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Native American Cultural Survival & Resistance

The 2018-19 colloquium and related exhibition and library guide introduced audiences to histories of indigenous people on this continent and the concept of “Survivance.” Click here to watch the events.

The 2018-19 KHC-NEH colloquium, Engaging with Native American Cultural Survival, Resistance and Allyship, explored the cultural survival and resistance of Native American and First Nations people. The series included talks, film screenings and performances with indigenous scholars and indigenous knowledge carriers as well as their allies. Speakers also included rabbis and other community members working with indigenous communities who addressed related issues such as repatriation and restorative justice. The colloquium introduced the related KHC exhibition, Survivance & Sovereignty on Turtle Island, Engaging with Contemporary Native American Art. 

Survivance, a central theme of the project, is a term which has come to encompass narratives of survival and resistance in opposition to victimhood from genocide and other crimes of mass atrocity. In this way, survivance is relevant to the Jewish communities of survivors, to the Indigenous participants in the exhibition and programs, and to other survivor communities. Turtle Island is the name given to this continent by the Eastern Woodland groups such as the Iroquois Nation, the Anishinaabe and the Lenape, the latter being first inhabitants of the region where Queensborough Community College is located. Not unlike Noah’s ark rising from the waters, this indigenous creation story tells us that the continent where we live came into being as a great girl turtle raised her back out of the ocean.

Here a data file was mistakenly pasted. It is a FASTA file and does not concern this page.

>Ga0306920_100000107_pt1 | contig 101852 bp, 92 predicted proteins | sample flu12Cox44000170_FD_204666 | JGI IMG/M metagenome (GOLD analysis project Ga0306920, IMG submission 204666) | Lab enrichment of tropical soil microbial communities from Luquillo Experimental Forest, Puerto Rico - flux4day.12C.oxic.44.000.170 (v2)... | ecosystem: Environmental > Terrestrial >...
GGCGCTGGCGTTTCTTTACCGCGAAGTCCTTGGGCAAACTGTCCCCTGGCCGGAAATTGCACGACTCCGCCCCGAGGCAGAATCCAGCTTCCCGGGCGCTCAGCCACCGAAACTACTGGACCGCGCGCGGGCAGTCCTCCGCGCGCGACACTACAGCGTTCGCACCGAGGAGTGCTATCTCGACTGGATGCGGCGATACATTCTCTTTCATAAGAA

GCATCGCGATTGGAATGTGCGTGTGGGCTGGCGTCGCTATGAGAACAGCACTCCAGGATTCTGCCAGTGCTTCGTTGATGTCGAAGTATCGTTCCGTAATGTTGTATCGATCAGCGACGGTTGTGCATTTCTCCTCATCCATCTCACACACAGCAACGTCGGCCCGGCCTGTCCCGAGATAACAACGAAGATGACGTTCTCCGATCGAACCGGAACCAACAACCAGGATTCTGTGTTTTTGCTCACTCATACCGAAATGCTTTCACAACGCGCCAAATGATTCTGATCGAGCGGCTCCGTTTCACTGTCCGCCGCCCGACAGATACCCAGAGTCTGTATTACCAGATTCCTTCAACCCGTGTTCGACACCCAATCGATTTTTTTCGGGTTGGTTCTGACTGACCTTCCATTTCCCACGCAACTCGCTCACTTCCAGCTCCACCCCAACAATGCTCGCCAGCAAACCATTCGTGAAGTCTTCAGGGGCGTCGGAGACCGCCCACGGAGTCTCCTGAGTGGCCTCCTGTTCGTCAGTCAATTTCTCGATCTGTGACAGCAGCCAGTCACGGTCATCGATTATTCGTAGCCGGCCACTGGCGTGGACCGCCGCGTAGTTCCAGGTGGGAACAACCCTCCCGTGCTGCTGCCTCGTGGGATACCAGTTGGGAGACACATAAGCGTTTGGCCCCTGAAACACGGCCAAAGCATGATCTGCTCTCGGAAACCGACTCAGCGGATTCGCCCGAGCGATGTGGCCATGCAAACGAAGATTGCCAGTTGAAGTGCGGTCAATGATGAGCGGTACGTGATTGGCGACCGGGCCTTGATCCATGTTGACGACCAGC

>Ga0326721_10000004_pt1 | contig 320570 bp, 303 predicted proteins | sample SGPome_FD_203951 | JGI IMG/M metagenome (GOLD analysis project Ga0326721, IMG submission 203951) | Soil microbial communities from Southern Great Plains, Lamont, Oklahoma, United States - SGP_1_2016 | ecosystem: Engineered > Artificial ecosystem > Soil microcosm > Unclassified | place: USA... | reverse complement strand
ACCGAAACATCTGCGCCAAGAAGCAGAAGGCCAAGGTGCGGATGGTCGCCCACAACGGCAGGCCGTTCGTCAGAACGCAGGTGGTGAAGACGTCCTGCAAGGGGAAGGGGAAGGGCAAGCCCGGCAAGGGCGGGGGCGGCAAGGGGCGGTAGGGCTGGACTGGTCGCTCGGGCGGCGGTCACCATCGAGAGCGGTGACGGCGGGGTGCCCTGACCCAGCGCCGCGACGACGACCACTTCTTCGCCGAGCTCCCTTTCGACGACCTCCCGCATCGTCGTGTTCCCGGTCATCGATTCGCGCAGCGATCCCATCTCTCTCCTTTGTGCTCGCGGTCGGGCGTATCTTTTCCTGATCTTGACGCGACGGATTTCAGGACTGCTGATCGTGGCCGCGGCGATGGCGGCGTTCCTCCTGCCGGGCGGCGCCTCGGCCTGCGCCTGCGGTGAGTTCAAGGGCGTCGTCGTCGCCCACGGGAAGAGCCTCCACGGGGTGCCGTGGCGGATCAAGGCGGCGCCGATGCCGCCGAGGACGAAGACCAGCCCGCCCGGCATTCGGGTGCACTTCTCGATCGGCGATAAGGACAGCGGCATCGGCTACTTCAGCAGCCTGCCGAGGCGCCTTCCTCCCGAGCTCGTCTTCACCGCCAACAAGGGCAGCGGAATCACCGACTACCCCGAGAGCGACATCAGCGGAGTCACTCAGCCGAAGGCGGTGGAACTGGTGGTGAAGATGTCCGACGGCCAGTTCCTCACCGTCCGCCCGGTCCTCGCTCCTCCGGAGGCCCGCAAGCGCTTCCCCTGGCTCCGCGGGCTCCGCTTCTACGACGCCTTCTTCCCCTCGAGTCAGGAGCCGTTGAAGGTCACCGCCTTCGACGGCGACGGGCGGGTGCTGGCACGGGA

The colloquium was organized by the 2018-19 KHC-NEH Scholar-in-Residence, Kat Griefen, Program Coordinator and Faculty Member in the Gallery and Museum Studies Program in Queensborough Community College-CUNY’s Art and Design Department.